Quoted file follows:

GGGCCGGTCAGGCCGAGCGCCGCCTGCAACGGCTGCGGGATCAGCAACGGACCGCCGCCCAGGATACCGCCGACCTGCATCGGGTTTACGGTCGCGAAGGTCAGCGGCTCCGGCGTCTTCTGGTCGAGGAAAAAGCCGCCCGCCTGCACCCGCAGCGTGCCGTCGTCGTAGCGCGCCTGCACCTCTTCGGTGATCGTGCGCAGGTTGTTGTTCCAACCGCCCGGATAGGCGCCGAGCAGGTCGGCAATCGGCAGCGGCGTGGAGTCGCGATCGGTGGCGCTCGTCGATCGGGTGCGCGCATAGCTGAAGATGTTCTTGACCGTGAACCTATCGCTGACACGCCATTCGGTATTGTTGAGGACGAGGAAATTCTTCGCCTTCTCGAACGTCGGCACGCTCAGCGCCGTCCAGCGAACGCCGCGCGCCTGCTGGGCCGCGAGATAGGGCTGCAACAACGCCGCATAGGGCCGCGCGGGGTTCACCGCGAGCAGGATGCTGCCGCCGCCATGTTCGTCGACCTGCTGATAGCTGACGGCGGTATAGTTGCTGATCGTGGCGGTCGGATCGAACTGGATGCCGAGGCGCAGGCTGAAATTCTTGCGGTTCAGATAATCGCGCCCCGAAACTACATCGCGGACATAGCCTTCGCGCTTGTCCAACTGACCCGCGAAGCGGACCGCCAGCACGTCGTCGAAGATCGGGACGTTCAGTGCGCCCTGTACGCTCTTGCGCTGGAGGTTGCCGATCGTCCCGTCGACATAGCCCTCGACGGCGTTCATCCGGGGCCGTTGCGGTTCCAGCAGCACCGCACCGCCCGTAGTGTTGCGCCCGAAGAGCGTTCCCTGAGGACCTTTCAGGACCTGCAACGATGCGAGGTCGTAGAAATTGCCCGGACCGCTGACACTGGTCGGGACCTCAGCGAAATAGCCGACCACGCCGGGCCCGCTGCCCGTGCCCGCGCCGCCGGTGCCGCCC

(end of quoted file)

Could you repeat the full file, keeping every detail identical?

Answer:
GGGCCGGTCAGGCCGAGCGCCGCCTGCAACGGCTGCGGGATCAGCAACGGACCGCCGCCCAGGATACCGCCGACCTGCATCGGGTTTACGGTCGCGAAGGTCAGCGGCTCCGGCGTCTTCTGGTCGAGGAAAAAGCCGCCCGCCTGCACCCGCAGCGTGCCGTCGTCGTAGCGCGCCTGCACCTCTTCGGTGATCGTGCGCAGGTTGTTGTTCCAACCGCCCGGATAGGCGCCGAGCAGGTCGGCAATCGGCAGCGGCGTGGAGTCGCGATCGGTGGCGCTCGTCGATCGGGTGCGCGCATAGCTGAAGATGTTCTTGACCGTGAACCTATCGCTGACACGCCATTCGGTATTGTTGAGGACGAGGAAATTCTTCGCCTTCTCGAACGTCGGCACGCTCAGCGCCGTCCAGCGAACGCCGCGCGCCTGCTGGGCCGCGAGATAGGGCTGCAACAACGCCGCATAGGGCCGCGCGGGGTTCACCGCGAGCAGGATGCTGCCGCCGCCATGTTCGTCGACCTGCTGATAGCTGACGGCGGTATAGTTGCTGATCGTGGCGGTCGGATCGAACTGGATGCCGAGGCGCAGGCTGAAATTCTTGCGGTTCAGATAATCGCGCCCCGAAACTACATCGCGGACATAGCCTTCGCGCTTGTCCAACTGACCCGCGAAGCGGACCGCCAGCACGTCGTCGAAGATCGGGACGTTCAGTGCGCCCTGTACGCTCTTGCGCTGGAGGTTGCCGATCGTCCCGTCGACATAGCCCTCGACGGCGTTCATCCGGGGCCGTTGCGGTTCCAGCAGCACCGCACCGCCCGTAGTGTTGCGCCCGAAGAGCGTTCCCTGAGGACCTTTCAGGACCTGCAACGATGCGAGGTCGTAGAAATTGCCCGGACCGCTGACACTGGTCGGGACCTCAGCGAAATAGCCGACCACGCCGGGCCCGCTGCCCGTGCCCGCGCCGCCGGTGCCGCCC